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May 03, 2013
CONTACT: Gordon Ovenshine

Veterans undertake healing exercises

SLIPPERY ROCK, Pa. -They are wounded warriors, American veterans who served in Operation Iraqi Freedom and other recent wars only to return home suffering from Post Traumatic Stress Disorder or addiction.

Eight veterans from the Butler Veteran's Administration Hospital took the high bar to healing Monday when they visited Slippery Rock University for a special training exercise. The vets, and a select group of SRU students, participated in high ropes, climbing and balance activities at SRU's Leadership Training Center as part of a pilot program called "TRAIL (Therapeutic Recreation and Independent Leisure) to Wellness."

Colleen Cooke, SRU associate professor of parks and recreation, and Betsy Kemeny, SRU instructor of physical education, developed the program. The activity complements the national Wounded Warrior program that SRU has offered to other veterans, although the other program provides physical activity mainly to older veterans.

"I have a particular interest in treatment of addictions and mental health issues," Cooke said. "What I came up with was a leisure education program that would address the quality of life needs of wounded warriors who have post-traumatic stress or addiction."

Cooke said she and Kemeny conceived the idea after participating in a workshop at the American Therapeutic Recreation Association annual conference last fall. Therapeutic recreation therapists work with clients to improve physical, social, emotional and cognitive function. In the case of veterans, therapists help them address problems and transition back into society after the trauma of active duty, with an emphasis on wellness, self-esteem and providing alternatives to drug and alcohol use.

Cooke said people with addiction and post-traumatic stress issues experience boredom, lack of self-esteem and often struggle with what to do to keep busy. Monday's exercise helped them believe in themselves and realize that they can accomplish goals, she said.

Working in a drizzle, veterans donned safety helmets and were hoisted, with help from students, to the top of the tower. They walked tightropes between poles or rode a zip line from the 40-foot tower above the ground for 200 yards.

The vets smiled and high fived each other with frequency. One veteran joked that it's not an "Army" drill without a little rain.

"They loved it," Cooke said. "They were just so appreciative."

Cooke said many addicts believe recovery is impossible, so one of the goals of the training was to give veterans a task that allows them to experience success.

"We wanted to give them a sense of 'I can do it,'" Cooke said.

Monday's activity was the fourth week veterans were on campus for the program. Earlier sessions connected veterans to quality-of-life workshops, leisure interest assessments, beam building, weightlifting and the rock wall at the Robert N. Aebersold Student Recreation Center and riding at SRU's Storm Harbor Equestrian Center.

Chelsea Peterson, a therapeutic recreation major from Pittsburgh, said she got involved with the veterans through her class, "Therapeutic Recreation Interventions."

"I always enjoy working with veterans because it is such a rewarding experience to be able to listen to their stories, and struggles, and to see where they are now," she said.

Peterson said students started out with icebreakers to get to know names and some basic facts about the veterans.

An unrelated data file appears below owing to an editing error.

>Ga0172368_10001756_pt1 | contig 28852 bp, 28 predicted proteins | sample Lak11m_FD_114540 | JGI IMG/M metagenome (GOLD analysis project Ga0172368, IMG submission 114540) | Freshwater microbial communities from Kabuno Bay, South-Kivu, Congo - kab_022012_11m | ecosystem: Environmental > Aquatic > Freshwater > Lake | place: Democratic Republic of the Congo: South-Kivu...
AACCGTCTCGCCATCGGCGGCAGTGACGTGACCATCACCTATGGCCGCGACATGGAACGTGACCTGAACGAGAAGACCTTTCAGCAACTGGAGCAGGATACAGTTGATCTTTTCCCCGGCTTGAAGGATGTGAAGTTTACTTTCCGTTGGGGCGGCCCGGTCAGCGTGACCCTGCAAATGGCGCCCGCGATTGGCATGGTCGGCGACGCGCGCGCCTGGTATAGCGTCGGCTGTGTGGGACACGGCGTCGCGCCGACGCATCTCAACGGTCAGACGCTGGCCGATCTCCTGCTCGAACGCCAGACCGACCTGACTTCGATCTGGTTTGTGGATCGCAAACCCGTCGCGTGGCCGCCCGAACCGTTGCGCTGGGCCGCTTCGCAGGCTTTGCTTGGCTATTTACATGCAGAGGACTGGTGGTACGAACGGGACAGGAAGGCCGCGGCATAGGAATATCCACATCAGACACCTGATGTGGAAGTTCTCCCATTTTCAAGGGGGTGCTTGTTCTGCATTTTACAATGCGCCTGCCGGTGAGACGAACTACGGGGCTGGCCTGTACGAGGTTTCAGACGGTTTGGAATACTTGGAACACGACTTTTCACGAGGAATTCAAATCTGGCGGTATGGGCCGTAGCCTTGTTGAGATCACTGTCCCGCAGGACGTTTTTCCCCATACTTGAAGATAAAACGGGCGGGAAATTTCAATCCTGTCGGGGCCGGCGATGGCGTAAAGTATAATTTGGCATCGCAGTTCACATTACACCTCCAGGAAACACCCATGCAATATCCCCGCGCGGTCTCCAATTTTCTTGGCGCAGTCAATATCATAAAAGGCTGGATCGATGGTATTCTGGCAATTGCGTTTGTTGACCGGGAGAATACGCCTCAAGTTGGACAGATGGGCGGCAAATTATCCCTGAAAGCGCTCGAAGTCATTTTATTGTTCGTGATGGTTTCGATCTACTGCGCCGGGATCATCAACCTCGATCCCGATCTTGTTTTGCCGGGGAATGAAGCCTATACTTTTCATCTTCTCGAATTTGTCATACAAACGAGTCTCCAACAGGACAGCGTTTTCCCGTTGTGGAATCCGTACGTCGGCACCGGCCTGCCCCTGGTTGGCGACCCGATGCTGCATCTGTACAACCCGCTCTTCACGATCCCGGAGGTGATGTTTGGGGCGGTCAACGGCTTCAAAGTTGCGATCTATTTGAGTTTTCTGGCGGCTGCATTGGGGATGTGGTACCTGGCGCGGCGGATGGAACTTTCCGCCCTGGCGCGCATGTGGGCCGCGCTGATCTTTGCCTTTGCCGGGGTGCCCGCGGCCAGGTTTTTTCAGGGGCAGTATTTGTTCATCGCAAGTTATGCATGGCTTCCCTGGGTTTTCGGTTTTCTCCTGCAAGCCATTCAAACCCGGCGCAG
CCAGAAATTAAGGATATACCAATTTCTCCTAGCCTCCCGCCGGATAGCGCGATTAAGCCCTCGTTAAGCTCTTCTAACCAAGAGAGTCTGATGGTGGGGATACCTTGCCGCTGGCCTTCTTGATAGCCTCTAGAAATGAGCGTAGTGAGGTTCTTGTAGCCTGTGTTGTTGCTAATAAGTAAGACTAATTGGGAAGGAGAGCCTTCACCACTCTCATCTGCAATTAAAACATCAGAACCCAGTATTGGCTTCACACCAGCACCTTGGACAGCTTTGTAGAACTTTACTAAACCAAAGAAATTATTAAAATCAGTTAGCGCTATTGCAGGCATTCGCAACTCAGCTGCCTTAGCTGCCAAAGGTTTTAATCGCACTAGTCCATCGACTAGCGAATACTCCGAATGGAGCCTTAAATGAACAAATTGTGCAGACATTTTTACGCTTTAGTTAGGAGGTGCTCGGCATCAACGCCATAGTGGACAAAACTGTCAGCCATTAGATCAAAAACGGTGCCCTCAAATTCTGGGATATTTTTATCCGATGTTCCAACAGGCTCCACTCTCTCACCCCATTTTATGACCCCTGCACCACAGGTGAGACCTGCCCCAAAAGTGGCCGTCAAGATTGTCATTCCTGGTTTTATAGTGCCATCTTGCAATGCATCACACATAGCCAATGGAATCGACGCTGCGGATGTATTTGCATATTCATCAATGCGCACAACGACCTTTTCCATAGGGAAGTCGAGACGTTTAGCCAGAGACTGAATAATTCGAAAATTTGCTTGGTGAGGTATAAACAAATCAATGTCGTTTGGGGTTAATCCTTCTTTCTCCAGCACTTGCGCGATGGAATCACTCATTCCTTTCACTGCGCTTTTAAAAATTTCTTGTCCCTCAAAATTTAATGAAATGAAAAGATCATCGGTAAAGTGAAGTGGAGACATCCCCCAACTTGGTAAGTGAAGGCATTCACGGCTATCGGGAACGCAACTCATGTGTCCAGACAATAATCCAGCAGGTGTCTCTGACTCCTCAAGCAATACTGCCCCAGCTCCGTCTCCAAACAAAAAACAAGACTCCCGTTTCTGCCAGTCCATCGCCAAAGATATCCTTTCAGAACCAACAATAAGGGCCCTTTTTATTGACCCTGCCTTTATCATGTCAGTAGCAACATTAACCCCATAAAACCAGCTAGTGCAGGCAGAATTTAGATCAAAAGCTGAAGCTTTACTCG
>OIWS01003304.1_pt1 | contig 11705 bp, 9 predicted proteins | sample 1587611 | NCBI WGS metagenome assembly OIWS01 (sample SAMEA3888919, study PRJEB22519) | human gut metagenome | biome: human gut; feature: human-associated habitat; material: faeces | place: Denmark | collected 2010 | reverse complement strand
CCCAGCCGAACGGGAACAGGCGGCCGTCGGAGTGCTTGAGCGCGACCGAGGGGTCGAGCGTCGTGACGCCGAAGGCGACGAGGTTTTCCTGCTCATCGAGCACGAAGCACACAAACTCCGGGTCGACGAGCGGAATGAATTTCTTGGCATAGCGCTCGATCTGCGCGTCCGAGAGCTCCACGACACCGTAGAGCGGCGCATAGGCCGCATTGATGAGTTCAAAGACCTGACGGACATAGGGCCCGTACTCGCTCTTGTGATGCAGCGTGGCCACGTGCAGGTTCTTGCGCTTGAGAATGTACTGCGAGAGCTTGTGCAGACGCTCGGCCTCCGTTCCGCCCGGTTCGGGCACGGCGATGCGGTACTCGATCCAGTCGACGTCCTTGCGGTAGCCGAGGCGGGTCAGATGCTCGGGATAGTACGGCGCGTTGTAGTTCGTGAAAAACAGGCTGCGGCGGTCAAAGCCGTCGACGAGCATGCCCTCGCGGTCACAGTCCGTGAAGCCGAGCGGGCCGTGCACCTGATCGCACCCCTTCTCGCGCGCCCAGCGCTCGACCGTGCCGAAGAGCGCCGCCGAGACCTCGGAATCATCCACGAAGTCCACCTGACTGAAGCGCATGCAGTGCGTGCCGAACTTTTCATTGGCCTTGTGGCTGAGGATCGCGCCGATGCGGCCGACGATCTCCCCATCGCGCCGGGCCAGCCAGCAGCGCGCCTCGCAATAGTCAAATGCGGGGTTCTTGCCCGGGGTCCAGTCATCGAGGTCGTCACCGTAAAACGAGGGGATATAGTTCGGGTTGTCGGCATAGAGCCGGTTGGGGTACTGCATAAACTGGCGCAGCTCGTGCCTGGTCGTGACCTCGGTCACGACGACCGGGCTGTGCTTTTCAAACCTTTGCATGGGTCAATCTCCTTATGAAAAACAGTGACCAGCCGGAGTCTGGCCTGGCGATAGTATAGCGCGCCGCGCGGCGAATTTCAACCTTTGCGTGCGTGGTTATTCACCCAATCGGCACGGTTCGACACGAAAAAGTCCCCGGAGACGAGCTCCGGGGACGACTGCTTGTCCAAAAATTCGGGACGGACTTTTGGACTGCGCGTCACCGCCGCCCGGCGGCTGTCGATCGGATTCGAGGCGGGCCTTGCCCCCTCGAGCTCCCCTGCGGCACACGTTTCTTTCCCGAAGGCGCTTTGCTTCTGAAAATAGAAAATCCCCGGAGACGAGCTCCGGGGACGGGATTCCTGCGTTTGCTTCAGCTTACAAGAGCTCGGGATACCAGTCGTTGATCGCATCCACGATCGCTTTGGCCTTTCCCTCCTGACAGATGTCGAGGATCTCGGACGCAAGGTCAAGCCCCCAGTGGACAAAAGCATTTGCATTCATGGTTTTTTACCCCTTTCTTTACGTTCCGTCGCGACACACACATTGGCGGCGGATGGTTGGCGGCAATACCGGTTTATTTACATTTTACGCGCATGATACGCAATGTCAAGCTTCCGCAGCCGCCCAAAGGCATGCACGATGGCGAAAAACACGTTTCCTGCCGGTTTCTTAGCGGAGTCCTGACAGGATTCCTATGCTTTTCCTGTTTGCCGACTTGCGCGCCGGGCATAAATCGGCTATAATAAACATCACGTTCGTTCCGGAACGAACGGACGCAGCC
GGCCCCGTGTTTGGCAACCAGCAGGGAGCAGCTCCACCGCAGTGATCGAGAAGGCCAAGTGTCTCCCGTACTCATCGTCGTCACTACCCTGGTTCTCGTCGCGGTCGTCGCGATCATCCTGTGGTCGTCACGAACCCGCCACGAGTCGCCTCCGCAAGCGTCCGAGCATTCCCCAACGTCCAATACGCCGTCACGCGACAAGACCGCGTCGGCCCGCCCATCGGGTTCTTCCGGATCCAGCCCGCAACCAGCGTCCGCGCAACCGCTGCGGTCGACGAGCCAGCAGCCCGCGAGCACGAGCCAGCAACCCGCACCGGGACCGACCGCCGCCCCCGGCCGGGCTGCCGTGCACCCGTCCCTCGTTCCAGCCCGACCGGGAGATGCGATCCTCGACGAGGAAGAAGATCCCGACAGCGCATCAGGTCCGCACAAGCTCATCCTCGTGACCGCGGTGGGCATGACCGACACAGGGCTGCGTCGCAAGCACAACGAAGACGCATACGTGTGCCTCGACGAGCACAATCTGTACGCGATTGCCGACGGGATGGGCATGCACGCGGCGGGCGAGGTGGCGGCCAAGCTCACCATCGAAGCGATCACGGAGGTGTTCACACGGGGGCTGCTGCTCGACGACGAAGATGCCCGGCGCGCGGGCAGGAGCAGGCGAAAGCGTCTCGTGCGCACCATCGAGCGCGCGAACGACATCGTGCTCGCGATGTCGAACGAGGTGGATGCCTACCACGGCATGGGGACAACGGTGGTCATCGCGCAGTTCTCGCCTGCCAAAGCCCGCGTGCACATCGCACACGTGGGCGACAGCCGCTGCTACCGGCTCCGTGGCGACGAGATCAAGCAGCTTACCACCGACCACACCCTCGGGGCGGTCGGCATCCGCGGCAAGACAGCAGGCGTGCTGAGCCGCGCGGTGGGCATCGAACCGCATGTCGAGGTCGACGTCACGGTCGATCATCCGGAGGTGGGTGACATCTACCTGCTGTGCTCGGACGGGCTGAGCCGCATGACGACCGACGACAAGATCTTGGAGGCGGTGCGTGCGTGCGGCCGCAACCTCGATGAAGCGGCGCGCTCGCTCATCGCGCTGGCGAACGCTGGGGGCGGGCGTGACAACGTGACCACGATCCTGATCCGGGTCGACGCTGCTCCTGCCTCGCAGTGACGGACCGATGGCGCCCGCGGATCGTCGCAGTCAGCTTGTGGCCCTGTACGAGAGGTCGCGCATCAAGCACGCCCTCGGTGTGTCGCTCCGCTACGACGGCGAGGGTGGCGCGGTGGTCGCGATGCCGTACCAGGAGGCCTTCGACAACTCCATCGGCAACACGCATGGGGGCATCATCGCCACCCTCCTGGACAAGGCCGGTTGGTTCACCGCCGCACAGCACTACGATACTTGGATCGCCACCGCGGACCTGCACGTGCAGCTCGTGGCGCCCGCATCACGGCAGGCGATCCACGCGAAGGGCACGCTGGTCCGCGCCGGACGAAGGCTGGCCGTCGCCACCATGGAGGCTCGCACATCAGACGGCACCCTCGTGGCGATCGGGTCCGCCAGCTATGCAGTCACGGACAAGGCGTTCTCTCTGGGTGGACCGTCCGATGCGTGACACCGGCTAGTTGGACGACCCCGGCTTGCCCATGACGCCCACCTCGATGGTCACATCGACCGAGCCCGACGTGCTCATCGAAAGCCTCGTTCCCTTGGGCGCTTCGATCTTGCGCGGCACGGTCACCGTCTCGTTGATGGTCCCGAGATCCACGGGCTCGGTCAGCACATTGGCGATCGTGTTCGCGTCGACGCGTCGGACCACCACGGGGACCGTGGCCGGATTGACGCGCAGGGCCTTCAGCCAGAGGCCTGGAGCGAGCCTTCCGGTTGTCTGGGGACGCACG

"After the icebreakers, we moved up to the high ropes course," she said. "Many of the veterans went up to the zip line with no fears at all. Some of the other veterans needed some encouragement and support - we students and the fellow veterans made sure to do that for them."

There were other challenges at the high ropes such as climbing the tower wall and climbing a pole to walk a tight rope.

"When watching one of the veterans walk across the tight rope, I could see that he was shaking because he was nervous," Peterson said. "I was shocked to see this because I automatically thought that he, being a veteran, was fearless, but then I realized that he is just like everyone else and may be afraid of heights just like me. When he came down I said, 'you did great, how was it?' he responded by saying, 'Awesome.'"

Peterson, who plans to attend graduate school, said it is valuable to be involved in events like this because it provides an opportunity to listen to stories and learn from participants.

"Events like this help advocate," she said. "Hopefully these veterans will go back home and tell others about their experience, and then we will have even more people involved in the program."

SRU's Leadership Development Center includes the challenge tower, a building and a leadership reaction course for team-building exercises. The Army ROTC program at SRU and professional groups use the site.

Tiffanie Passerrello, a therapeutic recreation major from Allison Park, said she helped encourage veterans to try difference high-ropes course initiatives and engaged them in conversation and different activities in the Leadership Center.

Passerrello said she wants to work with individuals with intellectual and physical disabilities after graduating from SRU.

"The program has also helped me think about a new career path," she said. "I have never worked closely with wounded warriors before and I really enjoyed it."

She said the "TR" program at SRU has given her "amazing opportunities" for hands-on experience.

Thanks to the caring nature of SRU leaders, veterans got some hands-on experience too.

Slippery Rock University is Pennsylvania's premier public residential university. Slippery Rock University provides students with a comprehensive learning experience that intentionally combines academic instruction with enhanced educational and learning opportunities that make a positive difference in their lives.